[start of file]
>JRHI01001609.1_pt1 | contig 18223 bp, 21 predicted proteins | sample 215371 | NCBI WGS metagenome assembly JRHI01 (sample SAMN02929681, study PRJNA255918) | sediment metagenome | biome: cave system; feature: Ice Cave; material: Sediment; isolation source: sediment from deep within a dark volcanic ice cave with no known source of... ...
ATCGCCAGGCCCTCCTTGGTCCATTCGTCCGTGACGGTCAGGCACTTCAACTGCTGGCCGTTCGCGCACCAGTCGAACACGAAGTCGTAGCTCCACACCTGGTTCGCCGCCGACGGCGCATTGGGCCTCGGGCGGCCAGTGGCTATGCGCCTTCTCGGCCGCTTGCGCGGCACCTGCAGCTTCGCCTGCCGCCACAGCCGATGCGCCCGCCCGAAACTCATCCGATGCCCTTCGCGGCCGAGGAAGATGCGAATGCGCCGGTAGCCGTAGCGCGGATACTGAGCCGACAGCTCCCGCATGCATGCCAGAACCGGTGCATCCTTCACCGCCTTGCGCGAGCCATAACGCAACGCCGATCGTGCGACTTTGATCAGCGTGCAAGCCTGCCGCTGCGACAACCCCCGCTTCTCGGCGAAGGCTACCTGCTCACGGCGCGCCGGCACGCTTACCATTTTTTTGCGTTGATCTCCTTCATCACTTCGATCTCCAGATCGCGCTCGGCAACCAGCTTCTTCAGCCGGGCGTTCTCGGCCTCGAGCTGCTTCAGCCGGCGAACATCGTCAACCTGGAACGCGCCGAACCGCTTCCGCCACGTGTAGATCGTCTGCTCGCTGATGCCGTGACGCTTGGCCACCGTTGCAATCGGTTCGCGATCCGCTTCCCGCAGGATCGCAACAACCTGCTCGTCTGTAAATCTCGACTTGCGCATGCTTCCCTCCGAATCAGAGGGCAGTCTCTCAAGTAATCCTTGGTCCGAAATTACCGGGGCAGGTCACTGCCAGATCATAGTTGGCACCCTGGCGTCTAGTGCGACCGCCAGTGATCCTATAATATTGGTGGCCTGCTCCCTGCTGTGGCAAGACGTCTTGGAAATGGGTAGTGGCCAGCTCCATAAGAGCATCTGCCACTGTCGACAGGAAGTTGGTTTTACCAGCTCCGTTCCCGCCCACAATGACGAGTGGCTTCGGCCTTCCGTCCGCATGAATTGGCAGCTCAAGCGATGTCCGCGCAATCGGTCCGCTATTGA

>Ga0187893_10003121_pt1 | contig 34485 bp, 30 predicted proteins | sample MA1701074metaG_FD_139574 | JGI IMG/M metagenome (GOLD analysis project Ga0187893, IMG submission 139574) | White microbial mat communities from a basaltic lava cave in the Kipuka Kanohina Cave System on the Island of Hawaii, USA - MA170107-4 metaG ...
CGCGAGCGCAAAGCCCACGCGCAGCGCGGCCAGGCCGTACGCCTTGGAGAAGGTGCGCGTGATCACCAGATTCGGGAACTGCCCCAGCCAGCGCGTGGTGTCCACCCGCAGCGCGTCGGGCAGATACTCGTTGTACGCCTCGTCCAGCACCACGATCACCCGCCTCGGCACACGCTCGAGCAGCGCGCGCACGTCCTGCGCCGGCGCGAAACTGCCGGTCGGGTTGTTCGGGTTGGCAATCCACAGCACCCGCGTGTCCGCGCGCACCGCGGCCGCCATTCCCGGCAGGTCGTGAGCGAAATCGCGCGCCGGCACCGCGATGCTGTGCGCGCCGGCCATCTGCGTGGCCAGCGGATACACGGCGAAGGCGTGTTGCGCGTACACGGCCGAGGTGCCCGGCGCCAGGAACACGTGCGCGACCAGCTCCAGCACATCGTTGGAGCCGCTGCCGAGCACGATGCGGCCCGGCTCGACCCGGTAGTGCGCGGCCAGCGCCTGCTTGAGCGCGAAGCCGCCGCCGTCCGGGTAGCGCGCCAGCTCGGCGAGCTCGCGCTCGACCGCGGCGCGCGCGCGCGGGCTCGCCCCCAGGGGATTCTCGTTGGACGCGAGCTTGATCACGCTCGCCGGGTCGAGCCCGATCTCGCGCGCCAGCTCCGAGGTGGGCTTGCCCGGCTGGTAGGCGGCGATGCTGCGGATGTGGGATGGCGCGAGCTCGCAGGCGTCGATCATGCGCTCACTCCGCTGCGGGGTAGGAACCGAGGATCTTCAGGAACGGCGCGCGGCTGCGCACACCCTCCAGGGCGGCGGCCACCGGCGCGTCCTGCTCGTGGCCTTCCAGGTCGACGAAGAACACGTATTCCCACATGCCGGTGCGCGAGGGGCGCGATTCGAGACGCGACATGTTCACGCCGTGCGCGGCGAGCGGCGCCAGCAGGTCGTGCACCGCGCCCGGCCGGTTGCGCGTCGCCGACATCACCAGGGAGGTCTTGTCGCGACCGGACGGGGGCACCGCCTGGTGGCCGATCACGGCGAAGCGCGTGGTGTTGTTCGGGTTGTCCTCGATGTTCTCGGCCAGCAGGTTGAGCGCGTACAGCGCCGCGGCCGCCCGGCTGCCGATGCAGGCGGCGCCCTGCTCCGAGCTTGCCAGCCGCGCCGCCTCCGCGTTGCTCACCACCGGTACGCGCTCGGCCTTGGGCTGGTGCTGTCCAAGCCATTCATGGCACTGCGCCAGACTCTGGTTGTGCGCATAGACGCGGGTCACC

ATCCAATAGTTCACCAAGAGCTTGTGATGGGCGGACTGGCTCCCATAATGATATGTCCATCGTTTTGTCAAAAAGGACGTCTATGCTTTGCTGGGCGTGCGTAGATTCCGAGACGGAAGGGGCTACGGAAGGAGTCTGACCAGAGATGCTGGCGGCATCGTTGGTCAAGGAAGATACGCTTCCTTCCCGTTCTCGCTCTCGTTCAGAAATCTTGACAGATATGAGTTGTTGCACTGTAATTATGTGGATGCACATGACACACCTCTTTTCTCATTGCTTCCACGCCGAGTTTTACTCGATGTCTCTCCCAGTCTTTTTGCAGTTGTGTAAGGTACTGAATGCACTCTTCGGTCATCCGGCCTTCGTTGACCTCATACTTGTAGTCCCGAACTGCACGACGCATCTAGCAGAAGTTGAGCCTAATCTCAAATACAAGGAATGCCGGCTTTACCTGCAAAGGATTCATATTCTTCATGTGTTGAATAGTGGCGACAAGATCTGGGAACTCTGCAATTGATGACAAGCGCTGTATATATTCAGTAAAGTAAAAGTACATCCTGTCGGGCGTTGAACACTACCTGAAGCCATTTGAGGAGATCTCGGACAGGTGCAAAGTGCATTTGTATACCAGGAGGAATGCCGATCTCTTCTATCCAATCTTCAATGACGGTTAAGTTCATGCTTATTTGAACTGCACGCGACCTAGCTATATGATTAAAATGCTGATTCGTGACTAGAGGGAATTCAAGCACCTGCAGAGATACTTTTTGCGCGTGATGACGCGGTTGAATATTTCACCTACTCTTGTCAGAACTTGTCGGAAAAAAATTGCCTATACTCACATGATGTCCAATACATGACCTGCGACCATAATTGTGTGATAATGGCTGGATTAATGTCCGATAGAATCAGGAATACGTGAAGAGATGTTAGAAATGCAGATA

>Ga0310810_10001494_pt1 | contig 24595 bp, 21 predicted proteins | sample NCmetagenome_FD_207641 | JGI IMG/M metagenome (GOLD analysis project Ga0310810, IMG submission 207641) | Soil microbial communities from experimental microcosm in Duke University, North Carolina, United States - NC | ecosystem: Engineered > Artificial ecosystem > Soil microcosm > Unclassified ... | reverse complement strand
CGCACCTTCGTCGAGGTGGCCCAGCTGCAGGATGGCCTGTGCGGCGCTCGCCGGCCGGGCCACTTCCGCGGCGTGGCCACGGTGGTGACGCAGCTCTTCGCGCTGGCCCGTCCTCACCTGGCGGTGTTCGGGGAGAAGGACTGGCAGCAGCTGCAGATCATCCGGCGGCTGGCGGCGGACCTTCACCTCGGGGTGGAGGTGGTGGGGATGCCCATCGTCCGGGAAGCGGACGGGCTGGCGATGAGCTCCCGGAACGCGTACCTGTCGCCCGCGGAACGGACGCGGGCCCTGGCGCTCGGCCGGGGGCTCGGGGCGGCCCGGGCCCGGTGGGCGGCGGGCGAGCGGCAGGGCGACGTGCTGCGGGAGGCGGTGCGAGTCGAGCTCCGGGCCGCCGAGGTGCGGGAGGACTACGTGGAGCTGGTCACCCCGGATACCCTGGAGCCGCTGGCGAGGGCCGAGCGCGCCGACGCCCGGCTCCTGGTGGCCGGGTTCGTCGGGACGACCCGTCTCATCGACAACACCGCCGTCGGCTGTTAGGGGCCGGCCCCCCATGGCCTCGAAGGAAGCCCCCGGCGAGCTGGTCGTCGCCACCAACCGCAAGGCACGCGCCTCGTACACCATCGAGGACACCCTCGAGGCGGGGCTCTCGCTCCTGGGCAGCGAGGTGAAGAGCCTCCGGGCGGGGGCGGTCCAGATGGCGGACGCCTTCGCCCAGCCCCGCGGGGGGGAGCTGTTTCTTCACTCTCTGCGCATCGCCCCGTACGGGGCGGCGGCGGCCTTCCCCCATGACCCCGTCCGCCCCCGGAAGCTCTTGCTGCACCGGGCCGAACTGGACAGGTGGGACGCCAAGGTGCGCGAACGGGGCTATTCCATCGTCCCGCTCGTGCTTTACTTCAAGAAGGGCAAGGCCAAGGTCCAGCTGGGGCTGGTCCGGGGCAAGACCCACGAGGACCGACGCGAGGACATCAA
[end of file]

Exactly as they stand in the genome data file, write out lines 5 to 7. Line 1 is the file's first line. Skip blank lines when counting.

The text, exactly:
ATCCAATAGTTCACCAAGAGCTTGTGATGGGCGGACTGGCTCCCATAATGATATGTCCATCGTTTTGTCAAAAAGGACGTCTATGCTTTGCTGGGCGTGCGTAGATTCCGAGACGGAAGGGGCTACGGAAGGAGTCTGACCAGAGATGCTGGCGGCATCGTTGGTCAAGGAAGATACGCTTCCTTCCCGTTCTCGCTCTCGTTCAGAAATCTTGACAGATATGAGTTGTTGCACTGTAATTATGTGGATGCACATGACACACCTCTTTTCTCATTGCTTCCACGCCGAGTTTTACTCGATGTCTCTCCCAGTCTTTTTGCAGTTGTGTAAGGTACTGAATGCACTCTTCGGTCATCCGGCCTTCGTTGACCTCATACTTGTAGTCCCGAACTGCACGACGCATCTAGCAGAAGTTGAGCCTAATCTCAAATACAAGGAATGCCGGCTTTACCTGCAAAGGATTCATATTCTTCATGTGTTGAATAGTGGCGACAAGATCTGGGAACTCTGCAATTGATGACAAGCGCTGTATATATTCAGTAAAGTAAAAGTACATCCTGTCGGGCGTTGAACACTACCTGAAGCCATTTGAGGAGATCTCGGACAGGTGCAAAGTGCATTTGTATACCAGGAGGAATGCCGATCTCTTCTATCCAATCTTCAATGACGGTTAAGTTCATGCTTATTTGAACTGCACGCGACCTAGCTATATGATTAAAATGCTGATTCGTGACTAGAGGGAATTCAAGCACCTGCAGAGATACTTTTTGCGCGTGATGACGCGGTTGAATATTTCACCTACTCTTGTCAGAACTTGTCGGAAAAAAATTGCCTATACTCACATGATGTCCAATACATGACCTGCGACCATAATTGTGTGATAATGGCTGGATTAATGTCCGATAGAATCAGGAATACGTGAAGAGATGTTAGAAATGCAGATA

>Ga0310810_10001494_pt1 | contig 24595 bp, 21 predicted proteins | sample NCmetagenome_FD_207641 | JGI IMG/M metagenome (GOLD analysis project Ga0310810, IMG submission 207641) | Soil microbial communities from experimental microcosm in Duke University, North Carolina, United States - NC | ecosystem: Engineered > Artificial ecosystem > Soil microcosm > Unclassified ... | reverse complement strand
CGCACCTTCGTCGAGGTGGCCCAGCTGCAGGATGGCCTGTGCGGCGCTCGCCGGCCGGGCCACTTCCGCGGCGTGGCCACGGTGGTGACGCAGCTCTTCGCGCTGGCCCGTCCTCACCTGGCGGTGTTCGGGGAGAAGGACTGGCAGCAGCTGCAGATCATCCGGCGGCTGGCGGCGGACCTTCACCTCGGGGTGGAGGTGGTGGGGATGCCCATCGTCCGGGAAGCGGACGGGCTGGCGATGAGCTCCCGGAACGCGTACCTGTCGCCCGCGGAACGGACGCGGGCCCTGGCGCTCGGCCGGGGGCTCGGGGCGGCCCGGGCCCGGTGGGCGGCGGGCGAGCGGCAGGGCGACGTGCTGCGGGAGGCGGTGCGAGTCGAGCTCCGGGCCGCCGAGGTGCGGGAGGACTACGTGGAGCTGGTCACCCCGGATACCCTGGAGCCGCTGGCGAGGGCCGAGCGCGCCGACGCCCGGCTCCTGGTGGCCGGGTTCGTCGGGACGACCCGTCTCATCGACAACACCGCCGTCGGCTGTTAGGGGCCGGCCCCCCATGGCCTCGAAGGAAGCCCCCGGCGAGCTGGTCGTCGCCACCAACCGCAAGGCACGCGCCTCGTACACCATCGAGGACACCCTCGAGGCGGGGCTCTCGCTCCTGGGCAGCGAGGTGAAGAGCCTCCGGGCGGGGGCGGTCCAGATGGCGGACGCCTTCGCCCAGCCCCGCGGGGGGGAGCTGTTTCTTCACTCTCTGCGCATCGCCCCGTACGGGGCGGCGGCGGCCTTCCCCCATGACCCCGTCCGCCCCCGGAAGCTCTTGCTGCACCGGGCCGAACTGGACAGGTGGGACGCCAAGGTGCGCGAACGGGGCTATTCCATCGTCCCGCTCGTGCTTTACTTCAAGAAGGGCAAGGCCAAGGTCCAGCTGGGGCTGGTCCGGGGCAAGACCCACGAGGACCGACGCGAGGACATCAA